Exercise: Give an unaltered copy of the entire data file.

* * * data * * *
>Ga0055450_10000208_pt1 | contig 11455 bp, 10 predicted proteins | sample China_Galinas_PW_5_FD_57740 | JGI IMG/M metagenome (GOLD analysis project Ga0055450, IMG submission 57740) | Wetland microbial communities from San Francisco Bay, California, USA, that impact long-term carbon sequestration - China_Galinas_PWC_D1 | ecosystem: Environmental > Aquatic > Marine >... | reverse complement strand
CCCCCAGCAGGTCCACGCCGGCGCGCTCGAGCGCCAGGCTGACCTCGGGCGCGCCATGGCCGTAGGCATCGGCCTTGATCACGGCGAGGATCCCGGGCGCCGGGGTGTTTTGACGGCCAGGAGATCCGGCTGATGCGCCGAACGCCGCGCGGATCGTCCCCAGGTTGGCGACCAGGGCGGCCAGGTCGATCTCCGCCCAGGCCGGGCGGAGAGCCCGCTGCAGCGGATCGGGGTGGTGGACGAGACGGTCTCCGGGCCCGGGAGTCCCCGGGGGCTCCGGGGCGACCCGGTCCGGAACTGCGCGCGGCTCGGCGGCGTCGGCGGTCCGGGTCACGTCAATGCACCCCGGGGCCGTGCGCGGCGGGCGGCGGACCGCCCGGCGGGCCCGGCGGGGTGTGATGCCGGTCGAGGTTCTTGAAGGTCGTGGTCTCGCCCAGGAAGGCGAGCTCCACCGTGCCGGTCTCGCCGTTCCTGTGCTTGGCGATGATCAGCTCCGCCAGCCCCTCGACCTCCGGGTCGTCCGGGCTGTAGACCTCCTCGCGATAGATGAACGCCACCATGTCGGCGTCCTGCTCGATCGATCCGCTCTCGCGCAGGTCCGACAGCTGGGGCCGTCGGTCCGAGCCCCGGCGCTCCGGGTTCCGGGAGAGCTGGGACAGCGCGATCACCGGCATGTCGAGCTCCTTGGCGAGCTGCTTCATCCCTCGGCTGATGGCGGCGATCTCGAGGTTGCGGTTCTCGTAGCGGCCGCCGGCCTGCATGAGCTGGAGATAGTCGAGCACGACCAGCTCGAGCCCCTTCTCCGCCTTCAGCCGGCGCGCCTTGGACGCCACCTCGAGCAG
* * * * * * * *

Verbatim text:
>Ga0055450_10000208_pt1 | contig 11455 bp, 10 predicted proteins | sample China_Galinas_PW_5_FD_57740 | JGI IMG/M metagenome (GOLD analysis project Ga0055450, IMG submission 57740) | Wetland microbial communities from San Francisco Bay, California, USA, that impact long-term carbon sequestration - China_Galinas_PWC_D1 | ecosystem: Environmental > Aquatic > Marine >... | reverse complement strand
CCCCCAGCAGGTCCACGCCGGCGCGCTCGAGCGCCAGGCTGACCTCGGGCGCGCCATGGCCGTAGGCATCGGCCTTGATCACGGCGAGGATCCCGGGCGCCGGGGTGTTTTGACGGCCAGGAGATCCGGCTGATGCGCCGAACGCCGCGCGGATCGTCCCCAGGTTGGCGACCAGGGCGGCCAGGTCGATCTCCGCCCAGGCCGGGCGGAGAGCCCGCTGCAGCGGATCGGGGTGGTGGACGAGACGGTCTCCGGGCCCGGGAGTCCCCGGGGGCTCCGGGGCGACCCGGTCCGGAACTGCGCGCGGCTCGGCGGCGTCGGCGGTCCGGGTCACGTCAATGCACCCCGGGGCCGTGCGCGGCGGGCGGCGGACCGCCCGGCGGGCCCGGCGGGGTGTGATGCCGGTCGAGGTTCTTGAAGGTCGTGGTCTCGCCCAGGAAGGCGAGCTCCACCGTGCCGGTCTCGCCGTTCCTGTGCTTGGCGATGATCAGCTCCGCCAGCCCCTCGACCTCCGGGTCGTCCGGGCTGTAGACCTCCTCGCGATAGATGAACGCCACCATGTCGGCGTCCTGCTCGATCGATCCGCTCTCGCGCAGGTCCGACAGCTGGGGCCGTCGGTCCGAGCCCCGGCGCTCCGGGTTCCGGGAGAGCTGGGACAGCGCGATCACCGGCATGTCGAGCTCCTTGGCGAGCTGCTTCATCCCTCGGCTGATGGCGGCGATCTCGAGGTTGCGGTTCTCGTAGCGGCCGCCGGCCTGCATGAGCTGGAGATAGTCGAGCACGACCAGCTCGAGCCCCTTCTCCGCCTTCAGCCGGCGCGCCTTGGACGCCACCTCGAGCAG